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Metatarsal Fractures

I was running last week, twisted my foot and felt a "pop." The pain is not going away so I came into the office. "What took you so long?"Metatarsal fractures can be this obvious, or can be as subtle as pain in your forefoot or the ball of your foot that has been present for weeks. Patients who have abnormal biomechanics, are older, and have osteopenia or osteoporosis (weak, brittle bones) are more susceptible to fractures.

Yes, it is possible you have been walking around on a broken bone for weeks. And, some times, stress fractures don’t show up on x-ray for up to 2 weeks after the injury. So, even if you went to the doctor, if your pain is not going away, your "sprain" needs to be x-rayed again!

Traumatic fractures are usually from a fall, a direct blow, or twisting injury. These can be serious and need to be x-rayed immediately. Non-displaced fractures (those in proper alignment) are usually treated with rest and casting. Displaced fracture (those that have moved into another position or dislocated) often need surgery. Surgery can entail a "closed-reduction" which is making the foot numb and popping the bone or joint back into place or in most cases "open reduction with internal fixation" which means surgically manipulating the fracture back into place then securing it with a pin, wire or screw. No matter what the treatment, fractures usually take at least 8 weeks to heal.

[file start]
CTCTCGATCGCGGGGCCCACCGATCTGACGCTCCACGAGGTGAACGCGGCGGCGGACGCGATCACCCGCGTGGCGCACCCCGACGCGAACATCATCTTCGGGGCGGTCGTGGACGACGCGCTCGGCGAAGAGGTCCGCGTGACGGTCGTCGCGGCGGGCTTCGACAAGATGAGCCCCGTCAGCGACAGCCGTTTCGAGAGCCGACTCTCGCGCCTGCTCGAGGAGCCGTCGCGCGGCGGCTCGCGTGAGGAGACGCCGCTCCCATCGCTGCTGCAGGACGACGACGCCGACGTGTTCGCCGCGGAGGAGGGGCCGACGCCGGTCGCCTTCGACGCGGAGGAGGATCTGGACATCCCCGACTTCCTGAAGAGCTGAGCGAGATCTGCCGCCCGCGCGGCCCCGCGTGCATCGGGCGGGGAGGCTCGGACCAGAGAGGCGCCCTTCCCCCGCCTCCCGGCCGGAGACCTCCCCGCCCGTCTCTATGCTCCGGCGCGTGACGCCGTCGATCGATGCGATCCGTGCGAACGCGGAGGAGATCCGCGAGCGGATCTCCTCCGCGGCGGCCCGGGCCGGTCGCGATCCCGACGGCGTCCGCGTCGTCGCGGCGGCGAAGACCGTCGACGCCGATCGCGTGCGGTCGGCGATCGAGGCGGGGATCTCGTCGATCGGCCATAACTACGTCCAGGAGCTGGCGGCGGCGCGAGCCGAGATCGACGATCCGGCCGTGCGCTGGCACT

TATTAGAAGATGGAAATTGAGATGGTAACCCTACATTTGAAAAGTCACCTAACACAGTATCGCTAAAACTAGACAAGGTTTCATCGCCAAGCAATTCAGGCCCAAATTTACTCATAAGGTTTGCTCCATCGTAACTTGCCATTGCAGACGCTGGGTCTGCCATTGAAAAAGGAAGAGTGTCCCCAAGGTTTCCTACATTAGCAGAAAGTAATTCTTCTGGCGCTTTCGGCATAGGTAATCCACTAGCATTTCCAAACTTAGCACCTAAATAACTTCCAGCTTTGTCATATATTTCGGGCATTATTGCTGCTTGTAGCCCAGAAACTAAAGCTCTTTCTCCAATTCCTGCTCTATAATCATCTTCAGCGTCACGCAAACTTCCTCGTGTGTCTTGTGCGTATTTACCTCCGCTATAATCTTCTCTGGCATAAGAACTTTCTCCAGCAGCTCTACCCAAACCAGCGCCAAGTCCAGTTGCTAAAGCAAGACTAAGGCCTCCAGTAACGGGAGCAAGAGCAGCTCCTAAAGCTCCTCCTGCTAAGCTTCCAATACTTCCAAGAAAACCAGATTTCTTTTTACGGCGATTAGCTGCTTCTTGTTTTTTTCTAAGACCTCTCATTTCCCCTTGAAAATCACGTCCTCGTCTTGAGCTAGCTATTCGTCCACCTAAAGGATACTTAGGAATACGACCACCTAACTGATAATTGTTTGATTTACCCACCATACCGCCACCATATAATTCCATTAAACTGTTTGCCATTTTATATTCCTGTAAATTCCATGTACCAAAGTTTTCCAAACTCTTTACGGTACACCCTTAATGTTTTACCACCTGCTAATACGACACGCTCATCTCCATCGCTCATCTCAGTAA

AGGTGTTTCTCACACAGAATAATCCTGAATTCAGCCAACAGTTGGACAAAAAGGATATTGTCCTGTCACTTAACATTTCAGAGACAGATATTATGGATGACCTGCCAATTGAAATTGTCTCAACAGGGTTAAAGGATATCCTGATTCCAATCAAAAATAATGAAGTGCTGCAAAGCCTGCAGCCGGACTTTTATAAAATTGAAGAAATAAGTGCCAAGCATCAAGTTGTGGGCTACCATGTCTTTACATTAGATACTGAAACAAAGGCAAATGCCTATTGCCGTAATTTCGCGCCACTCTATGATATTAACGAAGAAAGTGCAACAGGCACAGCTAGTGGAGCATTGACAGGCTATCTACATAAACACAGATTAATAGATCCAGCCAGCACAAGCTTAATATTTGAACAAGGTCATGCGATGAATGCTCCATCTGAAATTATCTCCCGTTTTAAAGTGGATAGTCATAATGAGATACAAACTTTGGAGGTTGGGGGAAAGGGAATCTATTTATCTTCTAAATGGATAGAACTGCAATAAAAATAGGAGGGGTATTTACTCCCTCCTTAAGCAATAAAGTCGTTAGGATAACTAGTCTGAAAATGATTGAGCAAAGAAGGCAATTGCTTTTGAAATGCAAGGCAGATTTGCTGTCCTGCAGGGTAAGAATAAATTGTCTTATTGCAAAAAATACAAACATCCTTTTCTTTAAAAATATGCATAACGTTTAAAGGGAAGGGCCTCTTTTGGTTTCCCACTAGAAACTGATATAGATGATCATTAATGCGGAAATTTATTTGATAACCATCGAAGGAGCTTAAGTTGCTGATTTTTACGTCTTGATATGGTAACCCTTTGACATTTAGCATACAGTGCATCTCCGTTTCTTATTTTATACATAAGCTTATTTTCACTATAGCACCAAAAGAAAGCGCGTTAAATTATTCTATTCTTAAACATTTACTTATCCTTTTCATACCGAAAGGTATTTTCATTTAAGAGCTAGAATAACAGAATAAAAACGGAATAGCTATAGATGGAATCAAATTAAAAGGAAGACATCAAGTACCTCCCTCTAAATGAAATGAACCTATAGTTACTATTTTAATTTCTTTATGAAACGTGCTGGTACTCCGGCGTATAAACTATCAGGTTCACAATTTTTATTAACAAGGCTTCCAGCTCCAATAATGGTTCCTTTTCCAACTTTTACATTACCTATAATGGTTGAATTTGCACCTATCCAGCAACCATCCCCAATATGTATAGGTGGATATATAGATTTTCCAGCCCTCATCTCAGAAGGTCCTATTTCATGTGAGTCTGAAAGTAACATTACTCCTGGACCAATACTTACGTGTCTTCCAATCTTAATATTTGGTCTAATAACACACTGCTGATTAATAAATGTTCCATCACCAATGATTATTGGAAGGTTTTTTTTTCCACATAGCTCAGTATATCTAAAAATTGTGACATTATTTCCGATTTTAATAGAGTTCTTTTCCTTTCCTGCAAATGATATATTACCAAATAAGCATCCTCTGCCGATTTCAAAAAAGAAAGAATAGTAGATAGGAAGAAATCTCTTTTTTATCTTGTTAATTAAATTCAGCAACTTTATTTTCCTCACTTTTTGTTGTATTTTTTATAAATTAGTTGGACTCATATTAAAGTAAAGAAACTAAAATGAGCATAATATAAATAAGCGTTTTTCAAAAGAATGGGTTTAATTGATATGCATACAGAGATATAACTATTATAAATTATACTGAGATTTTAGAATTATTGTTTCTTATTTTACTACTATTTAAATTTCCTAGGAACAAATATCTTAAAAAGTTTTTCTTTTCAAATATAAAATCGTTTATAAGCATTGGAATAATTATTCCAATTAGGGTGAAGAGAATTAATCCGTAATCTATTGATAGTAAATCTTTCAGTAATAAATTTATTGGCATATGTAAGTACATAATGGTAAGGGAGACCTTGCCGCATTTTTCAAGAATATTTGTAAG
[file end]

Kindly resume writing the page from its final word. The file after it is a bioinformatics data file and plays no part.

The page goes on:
Stress fractures are much more subtle and are often from a chronic repetitive stress on the area or a more subtle traumatic injury. These are "hairline fractures" of the bone that can progress to a displaced fracture if not treated. Symptoms include pin-point pain on the bone when pressed, swelling but no bruising, and often pain with activity that goes away with rest.

Why should you treat a fracture? Chronic pain and long-term dysfunction, progressive arthritis, and chronic deformity. Broken bones improperly treated can lead to all kinds of biomechnical problems. A broken metatarsal is like have a bald spot on your tire…the rest of the foot suffers!

If you think you have a fracture, call or contact the office immediately. The faster you are diagnosed, the faster you will get back to normal activity. Do not ignore your symptoms!